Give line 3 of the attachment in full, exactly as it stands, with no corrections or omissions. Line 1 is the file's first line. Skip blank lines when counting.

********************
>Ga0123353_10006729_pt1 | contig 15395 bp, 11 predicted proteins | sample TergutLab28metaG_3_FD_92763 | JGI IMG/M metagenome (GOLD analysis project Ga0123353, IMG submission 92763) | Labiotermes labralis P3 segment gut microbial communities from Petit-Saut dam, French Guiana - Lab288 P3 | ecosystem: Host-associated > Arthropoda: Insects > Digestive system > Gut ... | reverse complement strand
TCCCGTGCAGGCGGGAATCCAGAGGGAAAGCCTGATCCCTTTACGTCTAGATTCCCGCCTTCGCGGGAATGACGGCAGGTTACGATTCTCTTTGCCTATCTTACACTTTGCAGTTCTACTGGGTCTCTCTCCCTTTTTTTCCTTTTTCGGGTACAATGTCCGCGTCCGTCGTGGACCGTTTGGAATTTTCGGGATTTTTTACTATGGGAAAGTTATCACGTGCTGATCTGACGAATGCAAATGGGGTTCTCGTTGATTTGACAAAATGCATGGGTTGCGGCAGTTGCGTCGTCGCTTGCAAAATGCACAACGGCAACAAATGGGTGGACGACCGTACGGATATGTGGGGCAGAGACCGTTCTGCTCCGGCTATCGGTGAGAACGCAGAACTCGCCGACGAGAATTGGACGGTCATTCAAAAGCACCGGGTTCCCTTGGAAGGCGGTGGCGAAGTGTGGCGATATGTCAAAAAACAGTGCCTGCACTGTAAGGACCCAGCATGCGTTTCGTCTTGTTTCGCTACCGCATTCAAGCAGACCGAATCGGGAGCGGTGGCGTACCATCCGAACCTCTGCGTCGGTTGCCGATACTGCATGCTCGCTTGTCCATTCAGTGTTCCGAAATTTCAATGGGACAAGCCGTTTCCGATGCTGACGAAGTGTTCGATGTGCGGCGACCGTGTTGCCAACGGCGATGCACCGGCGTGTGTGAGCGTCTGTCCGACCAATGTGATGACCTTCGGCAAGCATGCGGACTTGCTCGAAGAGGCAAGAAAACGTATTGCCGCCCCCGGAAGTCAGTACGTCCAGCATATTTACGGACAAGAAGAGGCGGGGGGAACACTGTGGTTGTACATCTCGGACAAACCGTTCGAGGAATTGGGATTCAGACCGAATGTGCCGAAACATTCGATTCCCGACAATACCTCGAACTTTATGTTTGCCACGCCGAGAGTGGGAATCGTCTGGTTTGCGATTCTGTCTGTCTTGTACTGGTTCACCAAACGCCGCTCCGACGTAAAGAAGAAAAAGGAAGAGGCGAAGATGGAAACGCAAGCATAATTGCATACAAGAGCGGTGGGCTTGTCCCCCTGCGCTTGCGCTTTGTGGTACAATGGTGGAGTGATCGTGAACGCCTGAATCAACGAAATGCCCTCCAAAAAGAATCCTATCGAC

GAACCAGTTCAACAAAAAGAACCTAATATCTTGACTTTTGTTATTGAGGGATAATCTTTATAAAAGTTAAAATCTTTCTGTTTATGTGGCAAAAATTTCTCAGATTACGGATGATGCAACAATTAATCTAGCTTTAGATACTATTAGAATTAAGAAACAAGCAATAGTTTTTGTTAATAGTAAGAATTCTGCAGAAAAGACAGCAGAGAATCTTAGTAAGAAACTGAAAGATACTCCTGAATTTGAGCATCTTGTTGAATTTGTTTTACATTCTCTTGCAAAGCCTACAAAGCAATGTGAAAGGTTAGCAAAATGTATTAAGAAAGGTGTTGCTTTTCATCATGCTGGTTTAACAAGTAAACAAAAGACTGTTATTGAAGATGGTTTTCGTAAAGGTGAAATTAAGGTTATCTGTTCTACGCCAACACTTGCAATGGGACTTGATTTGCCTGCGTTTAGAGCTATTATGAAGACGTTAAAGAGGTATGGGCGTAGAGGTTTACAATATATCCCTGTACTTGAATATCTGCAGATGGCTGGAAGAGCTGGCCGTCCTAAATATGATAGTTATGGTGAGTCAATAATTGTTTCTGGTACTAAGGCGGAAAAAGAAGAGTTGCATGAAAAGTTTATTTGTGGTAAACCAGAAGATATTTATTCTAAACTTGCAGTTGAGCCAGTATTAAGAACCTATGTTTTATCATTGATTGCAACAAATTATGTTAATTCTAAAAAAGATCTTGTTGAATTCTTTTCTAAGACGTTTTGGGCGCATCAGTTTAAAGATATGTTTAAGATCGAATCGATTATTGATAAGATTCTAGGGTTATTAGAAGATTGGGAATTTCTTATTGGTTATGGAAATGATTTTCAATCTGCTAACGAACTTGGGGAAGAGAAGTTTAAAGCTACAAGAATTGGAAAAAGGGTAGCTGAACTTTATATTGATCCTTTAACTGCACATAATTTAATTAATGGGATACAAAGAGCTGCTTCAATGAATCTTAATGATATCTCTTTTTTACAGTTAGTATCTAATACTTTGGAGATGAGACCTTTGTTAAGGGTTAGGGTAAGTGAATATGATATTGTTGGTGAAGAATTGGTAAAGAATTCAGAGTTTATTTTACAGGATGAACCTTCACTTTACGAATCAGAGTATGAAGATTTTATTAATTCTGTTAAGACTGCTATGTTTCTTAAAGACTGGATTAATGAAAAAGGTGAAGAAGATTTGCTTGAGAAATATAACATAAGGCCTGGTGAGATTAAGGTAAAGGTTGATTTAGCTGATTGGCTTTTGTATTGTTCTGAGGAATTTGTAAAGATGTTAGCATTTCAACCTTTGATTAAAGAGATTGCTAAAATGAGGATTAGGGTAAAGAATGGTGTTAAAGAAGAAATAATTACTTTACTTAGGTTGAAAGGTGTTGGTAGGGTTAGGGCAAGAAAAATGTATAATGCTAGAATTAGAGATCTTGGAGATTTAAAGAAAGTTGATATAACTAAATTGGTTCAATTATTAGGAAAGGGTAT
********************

GAACCAGTTCAACAAAAAGAACCTAATATCTTGACTTTTGTTATTGAGGGATAATCTTTATAAAAGTTAAAATCTTTCTGTTTATGTGGCAAAAATTTCTCAGATTACGGATGATGCAACAATTAATCTAGCTTTAGATACTATTAGAATTAAGAAACAAGCAATAGTTTTTGTTAATAGTAAGAATTCTGCAGAAAAGACAGCAGAGAATCTTAGTAAGAAACTGAAAGATACTCCTGAATTTGAGCATCTTGTTGAATTTGTTTTACATTCTCTTGCAAAGCCTACAAAGCAATGTGAAAGGTTAGCAAAATGTATTAAGAAAGGTGTTGCTTTTCATCATGCTGGTTTAACAAGTAAACAAAAGACTGTTATTGAAGATGGTTTTCGTAAAGGTGAAATTAAGGTTATCTGTTCTACGCCAACACTTGCAATGGGACTTGATTTGCCTGCGTTTAGAGCTATTATGAAGACGTTAAAGAGGTATGGGCGTAGAGGTTTACAATATATCCCTGTACTTGAATATCTGCAGATGGCTGGAAGAGCTGGCCGTCCTAAATATGATAGTTATGGTGAGTCAATAATTGTTTCTGGTACTAAGGCGGAAAAAGAAGAGTTGCATGAAAAGTTTATTTGTGGTAAACCAGAAGATATTTATTCTAAACTTGCAGTTGAGCCAGTATTAAGAACCTATGTTTTATCATTGATTGCAACAAATTATGTTAATTCTAAAAAAGATCTTGTTGAATTCTTTTCTAAGACGTTTTGGGCGCATCAGTTTAAAGATATGTTTAAGATCGAATCGATTATTGATAAGATTCTAGGGTTATTAGAAGATTGGGAATTTCTTATTGGTTATGGAAATGATTTTCAATCTGCTAACGAACTTGGGGAAGAGAAGTTTAAAGCTACAAGAATTGGAAAAAGGGTAGCTGAACTTTATATTGATCCTTTAACTGCACATAATTTAATTAATGGGATACAAAGAGCTGCTTCAATGAATCTTAATGATATCTCTTTTTTACAGTTAGTATCTAATACTTTGGAGATGAGACCTTTGTTAAGGGTTAGGGTAAGTGAATATGATATTGTTGGTGAAGAATTGGTAAAGAATTCAGAGTTTATTTTACAGGATGAACCTTCACTTTACGAATCAGAGTATGAAGATTTTATTAATTCTGTTAAGACTGCTATGTTTCTTAAAGACTGGATTAATGAAAAAGGTGAAGAAGATTTGCTTGAGAAATATAACATAAGGCCTGGTGAGATTAAGGTAAAGGTTGATTTAGCTGATTGGCTTTTGTATTGTTCTGAGGAATTTGTAAAGATGTTAGCATTTCAACCTTTGATTAAAGAGATTGCTAAAATGAGGATTAGGGTAAAGAATGGTGTTAAAGAAGAAATAATTACTTTACTTAGGTTGAAAGGTGTTGGTAGGGTTAGGGCAAGAAAAATGTATAATGCTAGAATTAGAGATCTTGGAGATTTAAAGAAAGTTGATATAACTAAATTGGTTCAATTATTAGGAAAGGGTAT